RUSH: So got an e-mail, "Dear Rush: I know you're an Apple fan. Why is Apple stock dropping so fast today?" I'll tell you why I think, for you high-finance people. Yesterday, as you know, Apple introduced two phones: The 5S which is their top-of-the-line flagship, and the 5C. That's the one that has the plastic, polycarbonate backing. They've never made one like that -- well, not in the modern era. The first ones were that way, but with all these bright colors.
There are five different colors. For six months, the tech media and the financial media has been predicting this phone, even by name. They got wind of it, the 5C, and they've been predicting it as a cheap phone that would be priced so that poor people in emerging markets like the ChiComs would be able to afford it, because the tech media and the Wall Street people think that Apple's market share isn't big enough, and they think Apple agrees with 'em.
So they think Apple is making a cheap phone, or a cheaper phone, priced so that poor people can afford it and then more people would buy Apple phones and then their market share would be up. So yesterday Apple introduced the phone and this phone isn't cheap. It's not even midrange. It's in the high level of prices of phones. It's just $100 less than their flagship 5S. I'll tell you, it's interesting. The Apple people have known what has been said about this phone for six months, and they let it stand.
They let everybody think that they were coming out with a cheap phone, and then when the phone was announced, it isn't, and so people are selling Apple off today. You might ask yourself, "Why didn't they say something? For six months they've known what the market's expectations were. Why didn't they correct it behind the scenes? Say, 'This phone is not gonna be what you think. We're not building this phone to expand our market share. We got something else in mind with it.'"
You know, Apple, they march to their own drummer.
They don't care.
I mean, you got a CEO here who really... The stock price is obviously a concern, but not like other CEOs. They do not do what they do for the stock price. They do it for other things. They do it for themselves. I think that's the reason, 'cause so many of these... At the same time, these people that think Apple ought to be going for market share will tell you what would happen. If Apple did come out with a cheap phone yesterday it wouldn't be long before the same people were complaining that Apple's profit margins were down because Apple's in a position right now where they can't win with the tech media or high finance.
That's my answer. Hope it helps.
RUSH: You know what Wall Street and tech media will never understand? Apple does not market to poor people. They're not interested in it.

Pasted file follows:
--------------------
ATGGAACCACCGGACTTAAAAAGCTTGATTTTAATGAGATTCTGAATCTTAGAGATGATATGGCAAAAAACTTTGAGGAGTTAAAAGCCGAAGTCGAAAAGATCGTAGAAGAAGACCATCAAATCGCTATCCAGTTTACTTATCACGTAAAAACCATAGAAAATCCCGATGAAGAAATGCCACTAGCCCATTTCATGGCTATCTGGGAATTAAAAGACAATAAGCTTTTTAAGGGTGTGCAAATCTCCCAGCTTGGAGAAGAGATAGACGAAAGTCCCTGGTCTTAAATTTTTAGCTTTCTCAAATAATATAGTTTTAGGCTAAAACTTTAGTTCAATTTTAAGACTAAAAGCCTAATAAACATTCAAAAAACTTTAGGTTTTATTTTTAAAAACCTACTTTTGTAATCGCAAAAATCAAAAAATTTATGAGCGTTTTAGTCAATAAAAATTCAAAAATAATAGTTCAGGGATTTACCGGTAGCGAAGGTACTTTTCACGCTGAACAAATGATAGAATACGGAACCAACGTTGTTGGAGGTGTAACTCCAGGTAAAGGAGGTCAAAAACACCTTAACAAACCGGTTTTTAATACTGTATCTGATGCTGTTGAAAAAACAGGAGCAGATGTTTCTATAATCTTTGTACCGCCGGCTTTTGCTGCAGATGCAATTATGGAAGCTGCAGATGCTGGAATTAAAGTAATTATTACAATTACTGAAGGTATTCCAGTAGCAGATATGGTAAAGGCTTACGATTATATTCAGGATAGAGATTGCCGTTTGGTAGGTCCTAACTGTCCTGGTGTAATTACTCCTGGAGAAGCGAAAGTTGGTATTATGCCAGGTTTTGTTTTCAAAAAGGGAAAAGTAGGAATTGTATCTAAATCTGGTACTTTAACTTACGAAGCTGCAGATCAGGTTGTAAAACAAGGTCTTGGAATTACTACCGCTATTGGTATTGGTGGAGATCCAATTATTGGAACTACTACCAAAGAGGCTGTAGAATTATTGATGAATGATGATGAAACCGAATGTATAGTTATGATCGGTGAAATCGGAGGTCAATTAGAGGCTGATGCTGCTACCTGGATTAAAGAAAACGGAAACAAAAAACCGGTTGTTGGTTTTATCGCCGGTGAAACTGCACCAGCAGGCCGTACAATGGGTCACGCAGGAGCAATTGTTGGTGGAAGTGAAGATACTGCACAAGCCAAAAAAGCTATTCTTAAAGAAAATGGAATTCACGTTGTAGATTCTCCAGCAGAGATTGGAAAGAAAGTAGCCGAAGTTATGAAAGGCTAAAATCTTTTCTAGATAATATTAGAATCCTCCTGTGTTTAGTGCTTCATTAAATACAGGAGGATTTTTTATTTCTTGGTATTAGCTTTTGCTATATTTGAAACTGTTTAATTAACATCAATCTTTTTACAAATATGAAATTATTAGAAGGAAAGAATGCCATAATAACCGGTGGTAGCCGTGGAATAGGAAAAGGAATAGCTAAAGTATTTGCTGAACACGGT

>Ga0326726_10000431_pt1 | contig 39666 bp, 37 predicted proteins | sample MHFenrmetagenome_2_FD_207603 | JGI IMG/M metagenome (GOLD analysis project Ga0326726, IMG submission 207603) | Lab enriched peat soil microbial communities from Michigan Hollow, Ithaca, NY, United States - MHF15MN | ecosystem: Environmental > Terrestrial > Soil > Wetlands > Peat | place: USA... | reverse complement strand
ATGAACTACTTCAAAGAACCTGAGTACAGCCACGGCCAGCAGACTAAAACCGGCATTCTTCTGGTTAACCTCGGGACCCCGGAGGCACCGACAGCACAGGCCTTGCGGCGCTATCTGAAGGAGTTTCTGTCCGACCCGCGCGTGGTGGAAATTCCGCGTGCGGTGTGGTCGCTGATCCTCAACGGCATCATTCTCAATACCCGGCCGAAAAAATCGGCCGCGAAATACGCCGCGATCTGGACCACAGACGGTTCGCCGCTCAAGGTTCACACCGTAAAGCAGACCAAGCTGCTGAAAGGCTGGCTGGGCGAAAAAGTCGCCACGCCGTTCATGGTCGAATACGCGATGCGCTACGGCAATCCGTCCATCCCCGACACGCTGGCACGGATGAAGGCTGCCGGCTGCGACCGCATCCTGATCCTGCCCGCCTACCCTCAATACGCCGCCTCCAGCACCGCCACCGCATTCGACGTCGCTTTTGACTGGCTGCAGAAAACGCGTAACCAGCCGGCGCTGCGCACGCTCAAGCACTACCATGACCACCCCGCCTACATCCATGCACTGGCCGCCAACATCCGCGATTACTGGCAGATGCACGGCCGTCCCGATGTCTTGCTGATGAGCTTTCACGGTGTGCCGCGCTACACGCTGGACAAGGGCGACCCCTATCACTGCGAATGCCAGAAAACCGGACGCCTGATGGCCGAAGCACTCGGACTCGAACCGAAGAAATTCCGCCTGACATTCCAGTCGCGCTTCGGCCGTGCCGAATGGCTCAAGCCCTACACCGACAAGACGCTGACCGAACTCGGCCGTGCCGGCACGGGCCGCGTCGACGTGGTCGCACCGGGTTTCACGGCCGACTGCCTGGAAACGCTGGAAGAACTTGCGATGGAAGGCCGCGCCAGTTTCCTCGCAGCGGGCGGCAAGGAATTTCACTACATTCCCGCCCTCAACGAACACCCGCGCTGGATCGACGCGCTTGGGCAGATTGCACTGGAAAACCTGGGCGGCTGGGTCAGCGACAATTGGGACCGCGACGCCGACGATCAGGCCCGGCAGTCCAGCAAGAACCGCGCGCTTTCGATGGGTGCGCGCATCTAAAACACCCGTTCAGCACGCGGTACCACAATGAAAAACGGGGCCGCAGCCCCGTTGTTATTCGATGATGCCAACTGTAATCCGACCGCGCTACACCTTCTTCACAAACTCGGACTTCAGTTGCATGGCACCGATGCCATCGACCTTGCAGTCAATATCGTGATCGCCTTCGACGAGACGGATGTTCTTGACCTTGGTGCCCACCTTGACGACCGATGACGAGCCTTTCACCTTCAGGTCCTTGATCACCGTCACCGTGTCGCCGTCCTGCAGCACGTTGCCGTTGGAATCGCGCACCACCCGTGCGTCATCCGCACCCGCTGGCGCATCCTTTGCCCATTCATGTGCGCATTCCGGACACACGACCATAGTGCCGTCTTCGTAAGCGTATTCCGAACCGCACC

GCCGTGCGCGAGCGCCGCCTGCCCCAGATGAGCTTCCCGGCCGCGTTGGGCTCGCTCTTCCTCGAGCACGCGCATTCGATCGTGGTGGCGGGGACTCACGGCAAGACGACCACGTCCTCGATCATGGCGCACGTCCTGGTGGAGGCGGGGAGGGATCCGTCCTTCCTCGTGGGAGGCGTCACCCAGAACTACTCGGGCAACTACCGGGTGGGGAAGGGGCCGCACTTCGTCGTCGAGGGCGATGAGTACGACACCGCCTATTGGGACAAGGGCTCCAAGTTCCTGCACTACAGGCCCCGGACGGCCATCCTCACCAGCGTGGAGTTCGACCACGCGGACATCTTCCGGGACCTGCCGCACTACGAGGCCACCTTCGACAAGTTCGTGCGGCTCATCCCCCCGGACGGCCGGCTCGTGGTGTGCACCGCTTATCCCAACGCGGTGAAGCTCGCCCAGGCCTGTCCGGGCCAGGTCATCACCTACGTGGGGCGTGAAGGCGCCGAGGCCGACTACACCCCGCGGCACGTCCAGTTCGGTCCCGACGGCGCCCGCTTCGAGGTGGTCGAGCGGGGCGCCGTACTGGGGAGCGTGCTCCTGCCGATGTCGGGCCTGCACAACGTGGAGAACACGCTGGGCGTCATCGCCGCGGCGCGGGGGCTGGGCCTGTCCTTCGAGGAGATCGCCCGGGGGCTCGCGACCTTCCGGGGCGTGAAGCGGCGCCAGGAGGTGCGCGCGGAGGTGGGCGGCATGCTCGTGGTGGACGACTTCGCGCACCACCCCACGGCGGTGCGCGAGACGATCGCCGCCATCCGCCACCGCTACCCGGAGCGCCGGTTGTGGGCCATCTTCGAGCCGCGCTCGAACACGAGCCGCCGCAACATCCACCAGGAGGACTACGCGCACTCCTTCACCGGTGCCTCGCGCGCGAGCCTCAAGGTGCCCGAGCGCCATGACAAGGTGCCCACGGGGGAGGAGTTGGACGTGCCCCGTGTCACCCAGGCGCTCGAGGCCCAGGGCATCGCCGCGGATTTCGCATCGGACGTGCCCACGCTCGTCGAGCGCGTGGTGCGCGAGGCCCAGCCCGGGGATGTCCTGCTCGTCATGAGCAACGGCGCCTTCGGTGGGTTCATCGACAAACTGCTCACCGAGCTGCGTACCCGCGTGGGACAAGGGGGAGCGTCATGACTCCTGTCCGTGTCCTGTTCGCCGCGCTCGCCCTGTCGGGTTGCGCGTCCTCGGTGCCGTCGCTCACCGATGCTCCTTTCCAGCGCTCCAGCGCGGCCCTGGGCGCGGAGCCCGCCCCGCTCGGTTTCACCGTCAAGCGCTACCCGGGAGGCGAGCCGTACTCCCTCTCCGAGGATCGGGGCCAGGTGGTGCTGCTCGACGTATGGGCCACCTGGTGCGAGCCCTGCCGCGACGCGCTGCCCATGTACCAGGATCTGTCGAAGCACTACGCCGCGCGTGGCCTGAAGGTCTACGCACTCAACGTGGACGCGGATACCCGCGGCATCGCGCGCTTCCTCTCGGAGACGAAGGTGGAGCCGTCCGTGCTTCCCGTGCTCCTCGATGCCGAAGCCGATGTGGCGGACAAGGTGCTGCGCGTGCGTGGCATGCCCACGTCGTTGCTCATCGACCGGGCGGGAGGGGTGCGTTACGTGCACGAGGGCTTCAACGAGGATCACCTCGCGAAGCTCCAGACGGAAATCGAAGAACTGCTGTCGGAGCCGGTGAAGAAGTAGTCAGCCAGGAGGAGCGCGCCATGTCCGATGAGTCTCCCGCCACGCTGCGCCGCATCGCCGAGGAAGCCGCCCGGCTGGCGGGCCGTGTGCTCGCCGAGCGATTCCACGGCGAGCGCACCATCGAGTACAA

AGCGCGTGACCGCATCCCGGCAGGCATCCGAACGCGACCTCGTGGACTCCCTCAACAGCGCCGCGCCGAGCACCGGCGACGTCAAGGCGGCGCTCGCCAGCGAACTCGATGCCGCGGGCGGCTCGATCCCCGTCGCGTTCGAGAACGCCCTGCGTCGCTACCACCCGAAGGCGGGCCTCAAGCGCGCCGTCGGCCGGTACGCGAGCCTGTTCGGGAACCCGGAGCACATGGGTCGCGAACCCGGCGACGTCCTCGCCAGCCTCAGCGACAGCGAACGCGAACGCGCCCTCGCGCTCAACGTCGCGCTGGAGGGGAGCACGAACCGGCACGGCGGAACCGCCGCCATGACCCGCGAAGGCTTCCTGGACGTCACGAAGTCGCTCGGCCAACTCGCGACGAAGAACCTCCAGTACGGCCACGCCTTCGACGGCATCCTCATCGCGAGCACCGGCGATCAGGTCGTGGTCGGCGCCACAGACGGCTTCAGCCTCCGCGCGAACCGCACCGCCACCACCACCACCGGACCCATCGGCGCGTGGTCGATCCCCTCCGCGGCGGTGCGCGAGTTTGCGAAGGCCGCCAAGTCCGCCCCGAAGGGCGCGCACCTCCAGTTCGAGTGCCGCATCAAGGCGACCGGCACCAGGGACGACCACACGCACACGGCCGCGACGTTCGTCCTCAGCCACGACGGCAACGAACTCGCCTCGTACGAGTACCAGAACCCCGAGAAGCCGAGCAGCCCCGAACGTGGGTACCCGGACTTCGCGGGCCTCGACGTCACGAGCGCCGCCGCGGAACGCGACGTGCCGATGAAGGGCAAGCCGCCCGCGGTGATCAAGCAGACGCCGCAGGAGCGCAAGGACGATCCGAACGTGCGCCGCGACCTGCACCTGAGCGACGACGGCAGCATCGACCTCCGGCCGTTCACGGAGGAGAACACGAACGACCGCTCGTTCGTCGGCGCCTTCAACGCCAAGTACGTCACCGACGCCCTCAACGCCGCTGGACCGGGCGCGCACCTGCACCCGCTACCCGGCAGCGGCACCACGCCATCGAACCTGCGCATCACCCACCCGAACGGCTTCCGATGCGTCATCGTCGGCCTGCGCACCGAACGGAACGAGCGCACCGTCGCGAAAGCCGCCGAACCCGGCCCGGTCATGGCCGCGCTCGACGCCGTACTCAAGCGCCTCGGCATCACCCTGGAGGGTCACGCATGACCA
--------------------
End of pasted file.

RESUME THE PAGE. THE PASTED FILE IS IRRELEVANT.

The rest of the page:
RUSH: Oh, oh, oh, yeah. Snerdley wants me to explain why Apple doesn't market cheap phones. Look, I don't mean it to sound that way, but Apple has never made their high-end gear for moderate- to low-income people. That's just not how they've marketed. Now, iPods, yeah, and things like that, but their computers have always been high priced. They've always had a business model of high profit margin. It's just their business model.
The reason why there's not a cheap phone is that they're not into market share. They don't want to just sell the phone. They want people to buy the phone to also have money to buy apps and to buy accessories and then to buy the next phone and maybe buy a computer. They don't want people having to take out a loan to buy a phone. That market's covered. The feature phone business, that's covered.
Samsung does it, HTC does, Windows phones, Nokia. Apple's not biased. It's a business model. After they sell you the phone, they want you to have enough disposable income to use it and download their apps and spend money there and so forth. They want you in their ecosystem. They want you to buy a Mac and then an AirPort Base Station. They want you in their ecosystem. (interruption) Oh, Microsoft buying Nokia?
I gotta tell you something. Microsoft. You know, one of the great misconceptions about Microsoft? Microsoft was never a company of innovation. Microsoft became multi-gazillionaires by licensing MS-DOS, and Gates was brilliant in making it standard. Every PC sold, he got a take. He made sure that MS-DOS was on every one sold with a take and Microsoft Office and Internet Explorer (until this DOJ suit). But product innovation's not something they've ever done, and when they tried?
The Windows phone's a new one, and the mobile segment has just totally passed 'em by. They never have been a product-innovating company. They didn't even really write DOS. They bought DOS, and then Gates refashioned it, but Gates' genius was in contract negotiations, essentially. He was a smart tech guy, don't misunderstand, and they still do quite well, given the market share of PCs. That business is slowing down dramatically. But they've never been a product innovator. They just came out with their own tablet called the Surface, and I think they're at the point now where they will pay you to take one out of the store.